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The Brass Notebook: The woman with wheels on her feet

Divya Sreedharan | Updated on November 06, 2020 Published on November 06, 2020

World view: Work took Jain to 94 countries, where she interacted with Mandela and other leaders   -  SPECIAL ARRANGEMENT

Devaki Jain’s memoir documents her quest for personal and intellectual freedom in a newly independent country

* A young Devaki Jain sets out boldly to explore new paths — both professional and personal

* Apart from her intellectual brilliance, what shines most strongly is the very real love she shared with Lakshmi Jain

‘Kaalile chakram’ (‘wheels on her feet’ in Tamil). That’s how exasperated family and relatives described Devaki Jain, the Padma Bhushan awardee noted for her work on feminist economics, social justice and women’s empowerment.

All her life Jain never could or would stay in one place or content herself with the limited choices available for women. Seeking freedom and fuelled by a fierce intellectual curiosity, she set out boldly to explore new paths — both professional and personal. It led her to a fulfilling, deeply rewarding life, one sustained and strengthened by the passionate bond she shared with her husband, the late Lakshmi Chand Jain — Gandhian, freedom fighter and Ramon Magsaysay awardee.

Jain’s desire to learn from and experience everything first-hand led her to participate in Vinoba Bhave’s Bhoodan movement, walk alongside Jayaprakash Narayan during a famine (in 1974), and criss-cross every state and Union Territory in India. She pioneered insightful economic studies into the place of women in society and “inequalities based on gender”, as her friend and Nobel Laureate Amartya Sen observes in his foreword to the book.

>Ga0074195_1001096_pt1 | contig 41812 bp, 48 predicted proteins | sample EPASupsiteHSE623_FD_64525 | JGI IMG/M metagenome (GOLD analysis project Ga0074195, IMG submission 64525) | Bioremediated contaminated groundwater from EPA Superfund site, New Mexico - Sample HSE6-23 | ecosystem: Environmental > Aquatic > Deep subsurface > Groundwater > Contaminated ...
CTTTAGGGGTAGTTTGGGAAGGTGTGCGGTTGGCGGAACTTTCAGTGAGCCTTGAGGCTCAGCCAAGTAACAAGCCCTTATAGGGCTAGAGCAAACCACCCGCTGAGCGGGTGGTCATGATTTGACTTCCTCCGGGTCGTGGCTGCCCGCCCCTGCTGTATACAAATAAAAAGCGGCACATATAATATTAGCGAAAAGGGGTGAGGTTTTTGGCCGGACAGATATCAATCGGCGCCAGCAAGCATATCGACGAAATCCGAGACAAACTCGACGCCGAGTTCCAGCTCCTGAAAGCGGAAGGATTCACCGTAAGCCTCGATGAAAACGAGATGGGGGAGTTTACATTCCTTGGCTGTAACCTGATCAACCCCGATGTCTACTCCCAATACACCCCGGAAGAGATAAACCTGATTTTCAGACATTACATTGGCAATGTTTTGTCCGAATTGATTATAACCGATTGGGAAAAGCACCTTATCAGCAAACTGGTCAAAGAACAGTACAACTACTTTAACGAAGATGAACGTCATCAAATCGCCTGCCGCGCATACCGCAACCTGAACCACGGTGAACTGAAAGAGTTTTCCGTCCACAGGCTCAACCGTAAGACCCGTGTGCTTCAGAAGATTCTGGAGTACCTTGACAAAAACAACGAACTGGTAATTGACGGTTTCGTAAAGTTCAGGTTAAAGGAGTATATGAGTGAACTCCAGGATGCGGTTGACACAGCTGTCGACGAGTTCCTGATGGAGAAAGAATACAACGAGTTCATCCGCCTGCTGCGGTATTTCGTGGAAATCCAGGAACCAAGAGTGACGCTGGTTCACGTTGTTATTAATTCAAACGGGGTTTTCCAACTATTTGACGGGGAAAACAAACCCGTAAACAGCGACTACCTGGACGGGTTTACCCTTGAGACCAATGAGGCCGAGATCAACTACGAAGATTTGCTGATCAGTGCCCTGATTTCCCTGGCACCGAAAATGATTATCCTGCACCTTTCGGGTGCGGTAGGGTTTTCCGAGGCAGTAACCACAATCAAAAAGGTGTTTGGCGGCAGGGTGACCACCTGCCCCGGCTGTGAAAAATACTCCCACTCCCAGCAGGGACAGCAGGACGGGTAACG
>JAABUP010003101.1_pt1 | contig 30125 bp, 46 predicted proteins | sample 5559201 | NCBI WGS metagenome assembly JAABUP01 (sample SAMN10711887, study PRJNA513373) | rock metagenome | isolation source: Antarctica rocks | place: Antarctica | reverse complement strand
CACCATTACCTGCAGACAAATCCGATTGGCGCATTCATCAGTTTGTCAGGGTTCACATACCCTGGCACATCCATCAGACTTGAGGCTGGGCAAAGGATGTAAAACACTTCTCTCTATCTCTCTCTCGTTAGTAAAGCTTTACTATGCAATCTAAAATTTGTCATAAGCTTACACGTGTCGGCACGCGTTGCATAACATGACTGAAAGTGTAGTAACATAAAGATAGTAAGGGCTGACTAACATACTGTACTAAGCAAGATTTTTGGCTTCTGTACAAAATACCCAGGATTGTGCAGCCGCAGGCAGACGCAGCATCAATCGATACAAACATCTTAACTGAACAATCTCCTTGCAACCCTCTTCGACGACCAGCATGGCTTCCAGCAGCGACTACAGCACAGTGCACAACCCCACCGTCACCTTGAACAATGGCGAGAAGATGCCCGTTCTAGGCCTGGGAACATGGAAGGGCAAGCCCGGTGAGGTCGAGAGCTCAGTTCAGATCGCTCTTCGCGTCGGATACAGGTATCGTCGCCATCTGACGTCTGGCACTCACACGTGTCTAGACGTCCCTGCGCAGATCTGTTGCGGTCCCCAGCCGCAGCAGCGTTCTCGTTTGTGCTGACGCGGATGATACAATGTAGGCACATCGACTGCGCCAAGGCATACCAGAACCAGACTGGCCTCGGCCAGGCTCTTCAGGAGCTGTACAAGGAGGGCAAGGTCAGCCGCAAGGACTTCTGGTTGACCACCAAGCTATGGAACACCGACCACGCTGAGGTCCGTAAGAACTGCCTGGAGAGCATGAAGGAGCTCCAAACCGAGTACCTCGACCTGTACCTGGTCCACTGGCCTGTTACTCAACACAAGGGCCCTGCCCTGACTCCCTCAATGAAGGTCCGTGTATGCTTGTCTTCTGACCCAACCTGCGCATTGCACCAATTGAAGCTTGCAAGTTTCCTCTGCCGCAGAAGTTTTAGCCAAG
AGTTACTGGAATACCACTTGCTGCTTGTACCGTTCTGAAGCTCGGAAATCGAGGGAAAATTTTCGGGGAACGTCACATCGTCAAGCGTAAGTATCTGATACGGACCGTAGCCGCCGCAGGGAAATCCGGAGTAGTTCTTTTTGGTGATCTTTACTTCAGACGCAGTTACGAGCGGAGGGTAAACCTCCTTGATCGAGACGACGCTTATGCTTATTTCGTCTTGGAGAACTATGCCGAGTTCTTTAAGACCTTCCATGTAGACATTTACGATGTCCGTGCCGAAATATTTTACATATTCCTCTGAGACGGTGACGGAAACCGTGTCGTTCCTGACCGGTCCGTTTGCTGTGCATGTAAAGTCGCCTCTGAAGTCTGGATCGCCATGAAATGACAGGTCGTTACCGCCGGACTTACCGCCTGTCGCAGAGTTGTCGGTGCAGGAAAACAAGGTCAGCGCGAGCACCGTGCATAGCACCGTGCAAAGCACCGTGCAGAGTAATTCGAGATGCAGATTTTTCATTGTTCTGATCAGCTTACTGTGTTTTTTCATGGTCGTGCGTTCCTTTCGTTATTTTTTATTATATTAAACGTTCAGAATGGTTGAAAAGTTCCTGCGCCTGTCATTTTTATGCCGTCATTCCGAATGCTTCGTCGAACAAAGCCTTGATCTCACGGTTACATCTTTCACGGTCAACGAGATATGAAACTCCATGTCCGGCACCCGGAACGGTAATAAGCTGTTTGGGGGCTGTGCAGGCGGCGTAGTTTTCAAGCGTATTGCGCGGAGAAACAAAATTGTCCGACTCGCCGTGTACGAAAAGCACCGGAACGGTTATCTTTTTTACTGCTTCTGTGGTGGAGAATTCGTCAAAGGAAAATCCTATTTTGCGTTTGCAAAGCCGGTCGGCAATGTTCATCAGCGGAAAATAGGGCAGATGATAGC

Her work took Jain to 94 countries, where she mingled with world leaders Nelson Mandela, Desmond Tutu and Julius Nyerere, worked with political thinkers such as Morocco’s Fatema Mernissi, struck friendships with the feminist writer and activist Gloria Steinem, and authors Iris Murdoch and Doris Lessing. Six decades after Lessing encouraged Jain to write her story, she got down to the task, taking a leaf out of the author’s pioneering novel The Golden Notebook. But the memoir of a woman and feminist economist in a nation that was coming into its own was not going to be another golden notebook. The metal that resonated with Jain’s life better was the “hardier, homelier” brass.

The Brass Notebook / Devaki Jain / Speaking Tiger / Non-fiction / ₹599

 

Privileged and public-minded

Devaki Jain nee Sreenivasan had a privileged childhood but not an insular approach to life. Rather, a hunger for more led to higher education in England and intoxicating “freedoms” — hitch-hiking across Europe, her first beer, first time in a bikini... so on. Back in newly independent India, that inquiring mind was fired with the hope and belief that other “freedoms” too were achievable — freedom from hunger, poverty and gender inequality. A public-spirited ethos that prompted her to focus on unequal wages for equal work and look at skewed sex ratios, “...the paradox of a culture that venerated its goddesses but killed its baby girls”. And highlight how unrepresented women were (and still are) in the economic/social policies of the time.